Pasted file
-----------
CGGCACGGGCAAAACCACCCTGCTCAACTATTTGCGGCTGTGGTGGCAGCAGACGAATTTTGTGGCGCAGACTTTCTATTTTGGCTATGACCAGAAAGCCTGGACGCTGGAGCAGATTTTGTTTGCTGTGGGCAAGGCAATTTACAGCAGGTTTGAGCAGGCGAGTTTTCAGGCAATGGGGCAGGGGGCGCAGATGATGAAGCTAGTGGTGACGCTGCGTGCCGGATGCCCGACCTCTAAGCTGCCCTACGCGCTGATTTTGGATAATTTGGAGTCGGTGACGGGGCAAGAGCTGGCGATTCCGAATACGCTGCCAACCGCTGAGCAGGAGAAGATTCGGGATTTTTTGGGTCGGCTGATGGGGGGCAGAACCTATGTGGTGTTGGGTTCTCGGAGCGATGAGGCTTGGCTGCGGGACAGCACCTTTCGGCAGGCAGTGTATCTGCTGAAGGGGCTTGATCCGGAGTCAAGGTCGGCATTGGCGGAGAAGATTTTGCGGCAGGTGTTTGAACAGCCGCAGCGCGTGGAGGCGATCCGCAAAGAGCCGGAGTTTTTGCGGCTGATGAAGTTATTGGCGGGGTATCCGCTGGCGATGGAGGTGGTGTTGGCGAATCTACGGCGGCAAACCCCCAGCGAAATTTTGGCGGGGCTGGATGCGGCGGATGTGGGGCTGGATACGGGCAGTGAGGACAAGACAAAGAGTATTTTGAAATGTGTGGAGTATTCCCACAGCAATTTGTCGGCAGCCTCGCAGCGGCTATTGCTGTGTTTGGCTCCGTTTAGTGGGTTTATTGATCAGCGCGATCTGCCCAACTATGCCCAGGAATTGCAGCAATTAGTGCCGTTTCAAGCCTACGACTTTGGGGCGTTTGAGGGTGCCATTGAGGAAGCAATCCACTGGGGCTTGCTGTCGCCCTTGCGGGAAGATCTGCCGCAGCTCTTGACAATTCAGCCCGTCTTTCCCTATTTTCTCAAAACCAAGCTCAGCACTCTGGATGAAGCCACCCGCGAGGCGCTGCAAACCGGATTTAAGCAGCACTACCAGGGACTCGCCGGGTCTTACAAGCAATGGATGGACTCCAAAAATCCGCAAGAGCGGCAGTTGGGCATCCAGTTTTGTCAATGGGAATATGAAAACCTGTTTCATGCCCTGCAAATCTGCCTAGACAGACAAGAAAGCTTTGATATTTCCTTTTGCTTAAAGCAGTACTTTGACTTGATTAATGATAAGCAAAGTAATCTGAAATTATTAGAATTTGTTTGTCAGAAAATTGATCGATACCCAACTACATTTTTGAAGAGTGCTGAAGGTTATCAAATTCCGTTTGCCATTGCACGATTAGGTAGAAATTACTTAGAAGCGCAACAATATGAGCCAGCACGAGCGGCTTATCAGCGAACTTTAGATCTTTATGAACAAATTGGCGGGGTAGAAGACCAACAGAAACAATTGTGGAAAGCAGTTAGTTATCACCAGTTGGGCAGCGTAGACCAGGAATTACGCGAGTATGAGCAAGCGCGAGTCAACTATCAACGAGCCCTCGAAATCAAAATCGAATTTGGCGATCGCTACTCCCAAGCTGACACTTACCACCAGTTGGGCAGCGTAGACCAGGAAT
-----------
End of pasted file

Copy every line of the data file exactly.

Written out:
CGGCACGGGCAAAACCACCCTGCTCAACTATTTGCGGCTGTGGTGGCAGCAGACGAATTTTGTGGCGCAGACTTTCTATTTTGGCTATGACCAGAAAGCCTGGACGCTGGAGCAGATTTTGTTTGCTGTGGGCAAGGCAATTTACAGCAGGTTTGAGCAGGCGAGTTTTCAGGCAATGGGGCAGGGGGCGCAGATGATGAAGCTAGTGGTGACGCTGCGTGCCGGATGCCCGACCTCTAAGCTGCCCTACGCGCTGATTTTGGATAATTTGGAGTCGGTGACGGGGCAAGAGCTGGCGATTCCGAATACGCTGCCAACCGCTGAGCAGGAGAAGATTCGGGATTTTTTGGGTCGGCTGATGGGGGGCAGAACCTATGTGGTGTTGGGTTCTCGGAGCGATGAGGCTTGGCTGCGGGACAGCACCTTTCGGCAGGCAGTGTATCTGCTGAAGGGGCTTGATCCGGAGTCAAGGTCGGCATTGGCGGAGAAGATTTTGCGGCAGGTGTTTGAACAGCCGCAGCGCGTGGAGGCGATCCGCAAAGAGCCGGAGTTTTTGCGGCTGATGAAGTTATTGGCGGGGTATCCGCTGGCGATGGAGGTGGTGTTGGCGAATCTACGGCGGCAAACCCCCAGCGAAATTTTGGCGGGGCTGGATGCGGCGGATGTGGGGCTGGATACGGGCAGTGAGGACAAGACAAAGAGTATTTTGAAATGTGTGGAGTATTCCCACAGCAATTTGTCGGCAGCCTCGCAGCGGCTATTGCTGTGTTTGGCTCCGTTTAGTGGGTTTATTGATCAGCGCGATCTGCCCAACTATGCCCAGGAATTGCAGCAATTAGTGCCGTTTCAAGCCTACGACTTTGGGGCGTTTGAGGGTGCCATTGAGGAAGCAATCCACTGGGGCTTGCTGTCGCCCTTGCGGGAAGATCTGCCGCAGCTCTTGACAATTCAGCCCGTCTTTCCCTATTTTCTCAAAACCAAGCTCAGCACTCTGGATGAAGCCACCCGCGAGGCGCTGCAAACCGGATTTAAGCAGCACTACCAGGGACTCGCCGGGTCTTACAAGCAATGGATGGACTCCAAAAATCCGCAAGAGCGGCAGTTGGGCATCCAGTTTTGTCAATGGGAATATGAAAACCTGTTTCATGCCCTGCAAATCTGCCTAGACAGACAAGAAAGCTTTGATATTTCCTTTTGCTTAAAGCAGTACTTTGACTTGATTAATGATAAGCAAAGTAATCTGAAATTATTAGAATTTGTTTGTCAGAAAATTGATCGATACCCAACTACATTTTTGAAGAGTGCTGAAGGTTATCAAATTCCGTTTGCCATTGCACGATTAGGTAGAAATTACTTAGAAGCGCAACAATATGAGCCAGCACGAGCGGCTTATCAGCGAACTTTAGATCTTTATGAACAAATTGGCGGGGTAGAAGACCAACAGAAACAATTGTGGAAAGCAGTTAGTTATCACCAGTTGGGCAGCGTAGACCAGGAATTACGCGAGTATGAGCAAGCGCGAGTCAACTATCAACGAGCCCTCGAAATCAAAATCGAATTTGGCGATCGCTACTCCCAAGCTGACACTTACCACCAGTTGGGCAGCGTAGACCAGGAAT